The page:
Section Editor: Tim Shorten, Consultant, UK
Deputy Section Editor: Divya Parmar, King's College London, UK and Frédérique Vallières, Trinity College Dublin, Ireland
Development theories and development assistance have been fixtures on the global health landscape for decades, most recently with adoption of the 2015 Sustainable Development Goals (SDGs). Considerable controversies continue to surround health development assistance, including the complex forms it takes (vertical, diagonal, horizontal), the lack of consistency over time, disbursements driven by donor interests rather than need, high transaction costs of poor donor coordination, a ‘charity’ rather than ‘entitlement’ approach, the rise of global philanthropies, and the lack of coherence between donors’ aid and their international trade/macroeconomic policies. In recent years, the role of micro-financing has been advanced as a key development strategy, although it remains controversial; and ‘social impact investing’ (where private investors finance projects with global social/public good outcomes, but also with the expectation of profit) is inserting a market logic into previously humanitarian notions of assistance or obligation.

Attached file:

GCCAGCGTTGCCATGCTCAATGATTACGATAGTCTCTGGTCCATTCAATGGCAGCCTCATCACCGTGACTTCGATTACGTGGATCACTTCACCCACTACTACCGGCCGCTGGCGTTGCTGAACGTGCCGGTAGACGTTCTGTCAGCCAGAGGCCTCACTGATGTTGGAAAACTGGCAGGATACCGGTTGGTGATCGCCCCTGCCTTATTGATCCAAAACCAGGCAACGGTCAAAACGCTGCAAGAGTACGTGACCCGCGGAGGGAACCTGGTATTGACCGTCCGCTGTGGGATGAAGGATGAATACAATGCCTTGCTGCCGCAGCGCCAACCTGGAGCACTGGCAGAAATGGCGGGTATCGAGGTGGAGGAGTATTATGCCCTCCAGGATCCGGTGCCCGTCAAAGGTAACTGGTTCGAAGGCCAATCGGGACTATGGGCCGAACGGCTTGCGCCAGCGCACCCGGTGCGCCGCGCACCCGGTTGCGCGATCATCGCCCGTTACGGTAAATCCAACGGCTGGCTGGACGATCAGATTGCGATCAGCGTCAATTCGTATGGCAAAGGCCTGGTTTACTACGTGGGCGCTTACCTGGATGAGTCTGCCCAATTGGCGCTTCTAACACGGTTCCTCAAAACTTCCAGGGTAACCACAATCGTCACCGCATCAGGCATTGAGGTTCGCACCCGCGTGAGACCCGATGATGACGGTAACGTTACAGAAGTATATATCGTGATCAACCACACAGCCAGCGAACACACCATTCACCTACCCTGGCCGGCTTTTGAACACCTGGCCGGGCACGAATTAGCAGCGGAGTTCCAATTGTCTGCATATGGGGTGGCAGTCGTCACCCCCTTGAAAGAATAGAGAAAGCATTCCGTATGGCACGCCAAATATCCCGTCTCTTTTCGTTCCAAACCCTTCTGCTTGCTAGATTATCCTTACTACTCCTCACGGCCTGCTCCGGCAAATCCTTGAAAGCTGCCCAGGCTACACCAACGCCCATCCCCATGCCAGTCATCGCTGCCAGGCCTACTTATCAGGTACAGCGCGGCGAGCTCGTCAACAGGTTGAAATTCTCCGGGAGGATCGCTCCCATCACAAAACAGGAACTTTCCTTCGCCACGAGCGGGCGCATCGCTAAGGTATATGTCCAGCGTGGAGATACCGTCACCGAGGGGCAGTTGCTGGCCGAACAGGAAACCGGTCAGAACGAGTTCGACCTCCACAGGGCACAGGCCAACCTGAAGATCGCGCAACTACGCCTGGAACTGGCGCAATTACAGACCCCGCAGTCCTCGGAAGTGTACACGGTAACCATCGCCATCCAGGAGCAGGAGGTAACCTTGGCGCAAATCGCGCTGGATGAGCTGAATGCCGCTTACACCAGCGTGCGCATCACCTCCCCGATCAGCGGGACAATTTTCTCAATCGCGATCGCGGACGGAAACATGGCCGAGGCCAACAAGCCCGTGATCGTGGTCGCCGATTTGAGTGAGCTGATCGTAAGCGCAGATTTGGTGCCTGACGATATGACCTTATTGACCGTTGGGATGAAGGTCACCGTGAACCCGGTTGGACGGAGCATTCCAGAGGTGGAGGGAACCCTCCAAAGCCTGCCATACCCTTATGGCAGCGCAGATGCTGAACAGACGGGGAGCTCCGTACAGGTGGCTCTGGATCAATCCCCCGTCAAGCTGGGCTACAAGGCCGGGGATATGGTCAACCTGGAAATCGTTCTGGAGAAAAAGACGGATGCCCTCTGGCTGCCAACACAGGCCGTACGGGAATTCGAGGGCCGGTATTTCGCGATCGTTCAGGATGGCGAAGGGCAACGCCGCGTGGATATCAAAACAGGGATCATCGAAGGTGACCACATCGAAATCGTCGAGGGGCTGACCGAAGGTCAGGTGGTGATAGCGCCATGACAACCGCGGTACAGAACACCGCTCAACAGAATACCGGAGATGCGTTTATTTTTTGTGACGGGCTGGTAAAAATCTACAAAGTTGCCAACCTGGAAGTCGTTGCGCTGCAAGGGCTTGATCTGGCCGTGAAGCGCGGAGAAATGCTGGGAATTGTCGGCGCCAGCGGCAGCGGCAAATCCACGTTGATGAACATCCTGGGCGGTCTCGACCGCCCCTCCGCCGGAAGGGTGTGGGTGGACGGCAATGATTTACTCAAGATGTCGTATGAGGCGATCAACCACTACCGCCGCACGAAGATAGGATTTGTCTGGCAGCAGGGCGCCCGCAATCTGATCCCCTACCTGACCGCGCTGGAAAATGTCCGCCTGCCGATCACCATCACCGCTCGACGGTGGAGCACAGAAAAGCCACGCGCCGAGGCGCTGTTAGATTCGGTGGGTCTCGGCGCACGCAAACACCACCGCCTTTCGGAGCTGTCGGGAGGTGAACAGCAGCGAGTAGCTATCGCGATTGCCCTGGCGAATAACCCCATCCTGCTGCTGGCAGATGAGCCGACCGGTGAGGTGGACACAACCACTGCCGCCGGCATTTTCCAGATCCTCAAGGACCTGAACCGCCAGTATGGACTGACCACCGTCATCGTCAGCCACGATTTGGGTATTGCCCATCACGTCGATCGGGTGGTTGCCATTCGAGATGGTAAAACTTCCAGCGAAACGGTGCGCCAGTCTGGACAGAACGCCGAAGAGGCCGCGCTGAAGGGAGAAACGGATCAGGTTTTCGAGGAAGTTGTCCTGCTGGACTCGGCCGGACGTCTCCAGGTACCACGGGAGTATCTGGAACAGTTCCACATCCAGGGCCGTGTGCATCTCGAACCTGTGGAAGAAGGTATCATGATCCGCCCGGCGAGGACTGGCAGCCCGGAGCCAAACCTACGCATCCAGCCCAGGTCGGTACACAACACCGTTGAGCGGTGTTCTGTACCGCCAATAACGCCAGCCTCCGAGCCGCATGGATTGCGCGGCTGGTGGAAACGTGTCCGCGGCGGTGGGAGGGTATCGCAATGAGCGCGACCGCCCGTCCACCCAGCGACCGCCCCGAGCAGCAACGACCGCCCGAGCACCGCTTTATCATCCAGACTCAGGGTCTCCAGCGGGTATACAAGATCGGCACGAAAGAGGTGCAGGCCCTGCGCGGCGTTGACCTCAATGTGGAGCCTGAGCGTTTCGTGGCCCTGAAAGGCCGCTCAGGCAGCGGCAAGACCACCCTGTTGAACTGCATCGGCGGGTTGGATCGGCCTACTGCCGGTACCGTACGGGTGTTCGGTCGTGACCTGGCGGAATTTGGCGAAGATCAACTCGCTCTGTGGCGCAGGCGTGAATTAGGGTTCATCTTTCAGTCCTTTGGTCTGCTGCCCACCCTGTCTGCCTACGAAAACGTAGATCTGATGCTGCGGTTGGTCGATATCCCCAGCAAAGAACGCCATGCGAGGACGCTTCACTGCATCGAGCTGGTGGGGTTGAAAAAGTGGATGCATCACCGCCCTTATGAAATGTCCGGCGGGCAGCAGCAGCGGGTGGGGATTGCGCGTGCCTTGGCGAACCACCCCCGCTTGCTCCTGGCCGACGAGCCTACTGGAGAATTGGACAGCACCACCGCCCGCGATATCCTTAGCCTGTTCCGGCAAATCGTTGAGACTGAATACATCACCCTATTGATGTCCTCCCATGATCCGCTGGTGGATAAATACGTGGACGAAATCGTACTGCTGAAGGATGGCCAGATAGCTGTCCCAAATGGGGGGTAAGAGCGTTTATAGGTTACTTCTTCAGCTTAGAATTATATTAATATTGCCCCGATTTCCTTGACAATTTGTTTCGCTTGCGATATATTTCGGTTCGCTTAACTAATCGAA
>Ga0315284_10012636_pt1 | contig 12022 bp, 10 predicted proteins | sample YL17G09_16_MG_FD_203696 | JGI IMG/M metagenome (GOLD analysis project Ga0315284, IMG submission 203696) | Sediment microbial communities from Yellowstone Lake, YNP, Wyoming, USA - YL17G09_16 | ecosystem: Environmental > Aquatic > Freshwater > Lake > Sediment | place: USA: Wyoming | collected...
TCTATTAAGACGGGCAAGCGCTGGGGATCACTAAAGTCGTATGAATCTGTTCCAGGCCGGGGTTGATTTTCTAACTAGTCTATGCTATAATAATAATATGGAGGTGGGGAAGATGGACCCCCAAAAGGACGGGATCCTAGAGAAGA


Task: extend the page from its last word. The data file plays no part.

Papers submitted under this section will explore all forms and underlying theories of economic development and financial transfers from richer to poorer nations, and how these affect health outcomes, health systems, progress towards the SDGs and targets and impacts on social/structural determinants of health.